Building a Shed? Get the Site, Footings, and Floor Frame Right.
You may never look at it again, but one of the most important parts of a shed structure is the floor frame. Not only will the building method change depending on your overall design, but it’s also important to think about moisture, load paths, lumber spans, and the basics of proper framing.
Unless you live in an area that’s so dry that moisture accumulation isn’t a concern, or have soil that drains exceedingly well, it’s a good idea to cover the area under the shed with several inches of coarse gravel (3/4″ is a common option). The idea behind the coarse gravel is that it defeats the natural process of capillarity, which causes water to rise up from the ground after rainfall. Forgive my simplistic builder’s summary of capillarity, but it’s essentially a function that allows water to be sucked from large areas to smaller areas, regardless of gravity. The spaces between pieces of gravel are essentially large pores, and are large compared to the smaller pores between grains of soil, sand, or whatever substrate is below the gravel. So, by adding a layer of gravel, you’ve eliminated the ability of water to wick upward into your shed. Gravel also aids drainage and evaporation, both of which are crucial under a shed. You can’t always stop water, but you can provide it a means for running off or drying.
If you lay a bed of gravel you can actually build the shed floor frame right on the gravel. This is a common approach when buying a factory-built shed. You’ll want to check with your local building department to make sure they’re ok with this (most I’ve encountered consider small detached structures under a certain square footage to not require permanent footings). Another common approach is to set concrete blocks on the ground, first digging out the grass and topsoil, to a depth of maybe 6 or 12 inches below grade, and fill the hole with gravel. Use solid concrete blocks, not the hollow variety used in masonry wall construction, and remember that blocks are commonly available in several sizes, which is handy when it comes to getting close to level. As a rule I don’t stack blocks more than 2 or 3 high (depending on block size) because the higher the stack the lower the stability. In situations where the ground is sloping severely, or you want a more permanent connection with the site, you should choose poured concrete footings that extend below the local frost depth. If the shed will be on stacked blocks or poured footings you’ll need to consider the number of footings and how they are spaced. This is directly tied to the type of floor frame you will be using.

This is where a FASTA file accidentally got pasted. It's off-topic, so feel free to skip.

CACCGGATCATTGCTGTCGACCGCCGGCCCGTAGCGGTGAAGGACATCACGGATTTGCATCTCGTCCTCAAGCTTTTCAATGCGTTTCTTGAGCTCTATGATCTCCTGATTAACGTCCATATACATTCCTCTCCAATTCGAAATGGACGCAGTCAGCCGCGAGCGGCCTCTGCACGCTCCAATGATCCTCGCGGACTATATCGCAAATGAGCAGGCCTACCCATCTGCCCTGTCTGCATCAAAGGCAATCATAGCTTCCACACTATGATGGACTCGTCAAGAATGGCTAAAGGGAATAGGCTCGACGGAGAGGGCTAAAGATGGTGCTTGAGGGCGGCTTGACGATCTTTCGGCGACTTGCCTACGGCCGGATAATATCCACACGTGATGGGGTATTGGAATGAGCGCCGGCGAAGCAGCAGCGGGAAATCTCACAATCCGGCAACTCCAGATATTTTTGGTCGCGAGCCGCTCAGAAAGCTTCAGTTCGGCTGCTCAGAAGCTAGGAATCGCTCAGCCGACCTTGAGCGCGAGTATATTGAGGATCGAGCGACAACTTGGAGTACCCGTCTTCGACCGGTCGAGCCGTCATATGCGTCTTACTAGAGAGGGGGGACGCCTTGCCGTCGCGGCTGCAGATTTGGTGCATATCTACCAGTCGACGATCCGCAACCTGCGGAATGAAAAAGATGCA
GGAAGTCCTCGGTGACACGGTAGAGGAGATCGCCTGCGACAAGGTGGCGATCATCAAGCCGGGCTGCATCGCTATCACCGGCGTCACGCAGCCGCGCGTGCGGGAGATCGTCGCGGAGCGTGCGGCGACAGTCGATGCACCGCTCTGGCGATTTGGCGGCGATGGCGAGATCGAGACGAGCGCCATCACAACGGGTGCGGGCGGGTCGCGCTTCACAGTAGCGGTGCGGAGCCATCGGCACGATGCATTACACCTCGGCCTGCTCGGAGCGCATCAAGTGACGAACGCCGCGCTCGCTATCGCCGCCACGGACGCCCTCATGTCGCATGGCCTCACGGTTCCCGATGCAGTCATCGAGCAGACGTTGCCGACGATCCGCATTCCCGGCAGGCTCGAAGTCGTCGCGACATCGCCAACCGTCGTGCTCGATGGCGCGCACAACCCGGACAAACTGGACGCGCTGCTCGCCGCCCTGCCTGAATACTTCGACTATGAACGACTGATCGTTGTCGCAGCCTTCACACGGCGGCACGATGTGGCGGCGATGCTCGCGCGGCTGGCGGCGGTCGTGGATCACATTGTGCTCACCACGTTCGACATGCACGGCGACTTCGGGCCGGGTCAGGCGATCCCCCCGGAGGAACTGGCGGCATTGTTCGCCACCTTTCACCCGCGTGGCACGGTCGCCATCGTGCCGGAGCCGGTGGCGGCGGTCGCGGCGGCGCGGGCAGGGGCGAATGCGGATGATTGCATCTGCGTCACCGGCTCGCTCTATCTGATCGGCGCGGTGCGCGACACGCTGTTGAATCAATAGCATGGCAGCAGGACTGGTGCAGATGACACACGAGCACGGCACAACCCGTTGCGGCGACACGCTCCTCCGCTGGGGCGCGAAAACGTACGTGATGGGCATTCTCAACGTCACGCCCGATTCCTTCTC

In most cases a shed is built atop a floor frame of dimensional lumber and plywood or OSB. This method is fast, and follows conventional and familiar framing techniques. Joists run the short direction, typically spaced every 16 inches, and are captured by rim joists on the long sides of the shed. If the joists are set atop a plate (see picture) then you won’t need joist hangers to reinforce the ends of each joist. If no plates are used, you must use joist hangers. Also, pay attention to the span of the lumber you’re choosing for the floor, information which can be found readily on the internet, in building code books, or at your local building department. Often people will oversize their joists, thinking that 2x10s “look” right for a floor frame, when in reality 2x6s or 2x8s might be more than adequate and can save money.
Don’t forget to use galvanized nails for constructing this portion of the shed frame! Standard (“bright”) framing nails are not compatible with pressure-treated lumber!